Author Topic: Induction hobs and electric ovens and new electric cabling  (Read 604 times)

velosam

  • '.....you used to be an apple on a stick.'
I would like to replace my gas cooker and oven with an induction job and electric fan assisted oven.

I have a 13amp supply in kitchen but not a switched supply.

I realise I can now buy a 13amp induction hob and oven, which means I don’t have to run a new cable from my fuse box.  It isn’t a problem as I have limited furniture and the carpet can easily be raised.

The advantage of not running a new cable is cost but I would be sill not to do it now if that is more advantageous.

Should I go with the 13amp stuff which saves the cost of cabling (albeit not a lot as some cabling still has to be done for the 13amp supply)?

Thanks

Re: Induction hobs and electric ovens and new electric cabling
« Reply #1 on: April 14, 2019, 09:21:33 pm »
I assume that you would be looking at a hob rated at 13 A and an oven, also rated at 13 A, that plugs into a separate socket.

An oven that takes a 13 A feed is no problem. Ovens rarely take much more and limiting to 13 A just slows the warm-up down a bit. Obviously you have to buy and oven that is rated to 13 A or comes with a normal plug.

I'm in two minds about a 13 A  feed to an induction hob. In theory, it could be very limiting, as they are are often 2 kW for each larger ring, and maybe 1.5 kW for a small ring, so limiting to 13 A or 3 kW total seems like it would be a problem. However, my sister-in-law has an induction hob with just a 13 A plug and it's fine.
Quote from: Kim
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Re: Induction hobs and electric ovens and new electric cabling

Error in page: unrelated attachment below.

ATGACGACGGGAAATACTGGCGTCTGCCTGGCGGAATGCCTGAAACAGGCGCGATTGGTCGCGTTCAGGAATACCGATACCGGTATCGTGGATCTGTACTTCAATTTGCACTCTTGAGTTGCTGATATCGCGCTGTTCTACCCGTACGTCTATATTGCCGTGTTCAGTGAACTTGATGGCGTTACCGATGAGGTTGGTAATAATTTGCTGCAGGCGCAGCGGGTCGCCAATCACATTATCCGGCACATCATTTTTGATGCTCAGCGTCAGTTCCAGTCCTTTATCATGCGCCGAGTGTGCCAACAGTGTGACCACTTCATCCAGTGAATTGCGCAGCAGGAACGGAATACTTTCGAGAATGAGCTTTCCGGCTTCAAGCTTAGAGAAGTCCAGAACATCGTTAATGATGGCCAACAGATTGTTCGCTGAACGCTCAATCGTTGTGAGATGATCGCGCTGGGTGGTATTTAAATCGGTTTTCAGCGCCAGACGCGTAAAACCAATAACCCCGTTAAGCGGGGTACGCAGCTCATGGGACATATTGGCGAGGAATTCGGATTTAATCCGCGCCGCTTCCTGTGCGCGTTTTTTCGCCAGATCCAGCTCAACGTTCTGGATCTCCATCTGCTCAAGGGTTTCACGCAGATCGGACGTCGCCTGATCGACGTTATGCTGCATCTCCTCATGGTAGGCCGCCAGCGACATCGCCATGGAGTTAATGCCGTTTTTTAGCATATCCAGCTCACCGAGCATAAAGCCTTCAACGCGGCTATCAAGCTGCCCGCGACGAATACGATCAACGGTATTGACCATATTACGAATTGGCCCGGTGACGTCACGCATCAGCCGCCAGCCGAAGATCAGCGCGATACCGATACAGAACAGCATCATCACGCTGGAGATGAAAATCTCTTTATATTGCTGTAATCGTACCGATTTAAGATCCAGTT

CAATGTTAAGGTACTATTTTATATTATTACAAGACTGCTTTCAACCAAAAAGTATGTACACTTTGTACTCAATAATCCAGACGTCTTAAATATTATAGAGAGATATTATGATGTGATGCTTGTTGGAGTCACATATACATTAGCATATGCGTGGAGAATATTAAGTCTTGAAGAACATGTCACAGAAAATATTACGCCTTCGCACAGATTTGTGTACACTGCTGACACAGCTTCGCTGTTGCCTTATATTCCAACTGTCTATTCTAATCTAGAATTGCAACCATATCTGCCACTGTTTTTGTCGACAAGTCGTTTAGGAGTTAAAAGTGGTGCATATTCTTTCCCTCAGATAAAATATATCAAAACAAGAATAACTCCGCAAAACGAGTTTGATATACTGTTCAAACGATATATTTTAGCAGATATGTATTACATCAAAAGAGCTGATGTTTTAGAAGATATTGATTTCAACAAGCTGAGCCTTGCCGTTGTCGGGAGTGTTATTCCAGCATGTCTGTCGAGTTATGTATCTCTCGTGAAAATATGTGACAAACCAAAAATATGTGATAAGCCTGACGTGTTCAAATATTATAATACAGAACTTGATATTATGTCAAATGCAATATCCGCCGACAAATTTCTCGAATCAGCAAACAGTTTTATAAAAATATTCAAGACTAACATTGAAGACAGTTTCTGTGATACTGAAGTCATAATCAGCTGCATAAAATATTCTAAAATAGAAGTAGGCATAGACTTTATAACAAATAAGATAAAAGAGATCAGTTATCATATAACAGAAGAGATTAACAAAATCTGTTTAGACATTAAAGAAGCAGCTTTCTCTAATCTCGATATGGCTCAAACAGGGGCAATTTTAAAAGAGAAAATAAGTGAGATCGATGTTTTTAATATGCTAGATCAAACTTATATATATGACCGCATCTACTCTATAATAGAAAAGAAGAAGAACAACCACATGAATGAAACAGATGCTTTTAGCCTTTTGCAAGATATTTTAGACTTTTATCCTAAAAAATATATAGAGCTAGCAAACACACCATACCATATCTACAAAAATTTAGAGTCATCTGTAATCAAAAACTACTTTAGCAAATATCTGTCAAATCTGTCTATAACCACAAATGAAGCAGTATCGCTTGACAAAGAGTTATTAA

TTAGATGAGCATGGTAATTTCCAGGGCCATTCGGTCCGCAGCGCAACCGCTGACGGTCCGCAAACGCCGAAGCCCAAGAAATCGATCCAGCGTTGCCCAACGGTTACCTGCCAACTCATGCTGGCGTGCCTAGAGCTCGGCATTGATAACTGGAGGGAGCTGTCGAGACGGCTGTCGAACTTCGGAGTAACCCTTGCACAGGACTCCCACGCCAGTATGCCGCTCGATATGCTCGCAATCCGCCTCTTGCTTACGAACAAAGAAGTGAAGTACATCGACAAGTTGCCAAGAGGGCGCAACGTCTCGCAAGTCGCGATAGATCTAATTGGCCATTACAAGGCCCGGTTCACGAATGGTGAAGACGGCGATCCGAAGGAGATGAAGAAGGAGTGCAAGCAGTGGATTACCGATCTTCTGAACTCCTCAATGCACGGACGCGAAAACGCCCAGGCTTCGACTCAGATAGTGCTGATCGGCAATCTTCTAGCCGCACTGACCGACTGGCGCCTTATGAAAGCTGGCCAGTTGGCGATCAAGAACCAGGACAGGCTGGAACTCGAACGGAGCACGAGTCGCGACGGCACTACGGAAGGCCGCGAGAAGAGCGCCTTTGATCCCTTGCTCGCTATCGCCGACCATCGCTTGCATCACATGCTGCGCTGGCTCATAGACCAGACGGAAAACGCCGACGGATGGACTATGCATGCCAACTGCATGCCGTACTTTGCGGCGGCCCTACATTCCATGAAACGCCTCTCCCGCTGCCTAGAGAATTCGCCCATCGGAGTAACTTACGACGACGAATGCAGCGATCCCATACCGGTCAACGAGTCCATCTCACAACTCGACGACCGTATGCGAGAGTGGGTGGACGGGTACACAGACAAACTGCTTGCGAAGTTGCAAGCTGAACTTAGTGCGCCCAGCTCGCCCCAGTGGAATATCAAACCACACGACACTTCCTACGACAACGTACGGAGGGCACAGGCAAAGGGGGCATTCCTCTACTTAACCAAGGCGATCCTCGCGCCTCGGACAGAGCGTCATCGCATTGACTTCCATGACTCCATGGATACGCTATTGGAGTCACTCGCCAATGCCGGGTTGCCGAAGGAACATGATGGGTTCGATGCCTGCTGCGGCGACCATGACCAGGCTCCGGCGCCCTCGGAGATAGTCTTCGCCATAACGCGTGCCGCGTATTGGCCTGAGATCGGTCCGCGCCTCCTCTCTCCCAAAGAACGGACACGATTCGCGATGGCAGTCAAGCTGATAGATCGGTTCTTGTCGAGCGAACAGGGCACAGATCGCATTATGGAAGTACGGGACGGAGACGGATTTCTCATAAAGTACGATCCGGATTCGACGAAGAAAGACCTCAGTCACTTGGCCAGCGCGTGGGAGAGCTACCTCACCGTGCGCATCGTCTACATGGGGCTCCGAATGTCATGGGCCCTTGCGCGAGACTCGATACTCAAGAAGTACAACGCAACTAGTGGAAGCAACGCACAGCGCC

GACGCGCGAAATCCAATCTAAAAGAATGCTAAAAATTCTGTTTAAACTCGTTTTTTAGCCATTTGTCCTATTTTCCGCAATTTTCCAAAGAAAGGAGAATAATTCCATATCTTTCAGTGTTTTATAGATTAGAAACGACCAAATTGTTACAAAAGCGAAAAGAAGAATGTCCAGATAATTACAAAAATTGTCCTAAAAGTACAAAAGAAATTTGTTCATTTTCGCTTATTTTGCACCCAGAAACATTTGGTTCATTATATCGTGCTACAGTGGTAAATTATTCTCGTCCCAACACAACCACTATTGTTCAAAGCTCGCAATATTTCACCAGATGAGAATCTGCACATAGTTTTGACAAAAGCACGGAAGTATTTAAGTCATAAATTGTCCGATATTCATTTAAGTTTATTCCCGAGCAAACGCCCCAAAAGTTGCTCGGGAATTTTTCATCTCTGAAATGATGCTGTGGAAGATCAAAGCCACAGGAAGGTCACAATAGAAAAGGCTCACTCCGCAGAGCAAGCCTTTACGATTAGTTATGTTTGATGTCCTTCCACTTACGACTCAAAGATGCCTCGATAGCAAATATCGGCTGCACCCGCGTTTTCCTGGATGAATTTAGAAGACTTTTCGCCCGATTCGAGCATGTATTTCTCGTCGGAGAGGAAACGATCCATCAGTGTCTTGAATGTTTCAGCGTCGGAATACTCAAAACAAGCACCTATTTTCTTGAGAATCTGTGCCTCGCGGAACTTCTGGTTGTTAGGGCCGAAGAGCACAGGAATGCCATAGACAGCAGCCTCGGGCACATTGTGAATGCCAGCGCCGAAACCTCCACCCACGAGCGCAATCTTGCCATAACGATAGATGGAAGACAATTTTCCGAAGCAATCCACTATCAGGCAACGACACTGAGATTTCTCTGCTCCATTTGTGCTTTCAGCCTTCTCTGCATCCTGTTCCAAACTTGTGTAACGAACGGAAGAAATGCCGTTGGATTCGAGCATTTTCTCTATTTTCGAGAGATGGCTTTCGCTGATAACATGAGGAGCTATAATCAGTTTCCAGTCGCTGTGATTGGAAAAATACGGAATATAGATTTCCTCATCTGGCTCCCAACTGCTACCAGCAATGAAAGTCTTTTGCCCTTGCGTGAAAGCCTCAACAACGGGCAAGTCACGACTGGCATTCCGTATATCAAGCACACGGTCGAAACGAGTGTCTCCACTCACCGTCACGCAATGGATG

« Reply #2 on: April 14, 2019, 10:50:12 pm »
If you're get the 13A stuff and run it on an existing circuit you might be pushing the limits - I'd expect kitchen sockets to be on a 20A breaker which doesn't leave you much room* if you want to run the hob and/or the oven and/or kettle/toaster/etc at the same time. It shouldn't be *dangerous* if your wiring was done properly, but it may lead to the breaker tripping regularly. If you have a 32A ring main or an existing "cooker" socket on a separate circuit you shouldn't need to worry so much.

(* note that "20A" breakers can take currents significantly above 20A for several minutes before they trip, so you'd be ok e.g. boiling the kettle while using the hob. This isn't dangerous as it's designed to reflect how long the wiring can carry high currents before it might start to overheat, and there are also *huge* safety margins built into British wiring standards)

Wowbagger

  • Dez's butler
    • Musings of a Gentleman Cyclist
Re: Induction hobs and electric ovens and new electric cabling
« Reply #3 on: April 15, 2019, 02:09:13 pm »
For about 3 years we have quite happily run one of these from the same double 13A socket as our kettle with no problem at all:

https://www.argos.co.uk/product/9147782
Oh, Bach without any doubt. Bach every time for me.

Re: Induction hobs and electric ovens and new electric cabling
« Reply #4 on: April 15, 2019, 02:42:43 pm »
For about 3 years we have quite happily run one of these from the same double 13A socket as our kettle with no problem at all:

https://www.argos.co.uk/product/9147782
Yes, but a single hob (2 kW) is a very different animal from a built-in 4 ring hob, with 2 x 2 kW + 2 x 1.5 kW, which adds up to 7 kW. 13 A is approx 3 kW at 240 V.

We used a cheap Aldi/Lidl version of that plug-in single ring induction hob for a few months and it was one of the things that sold us on having a built-in induction hob.
Quote from: Kim
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Re: Induction hobs and electric ovens and new electric cabling
« Reply #5 on: April 15, 2019, 02:57:53 pm »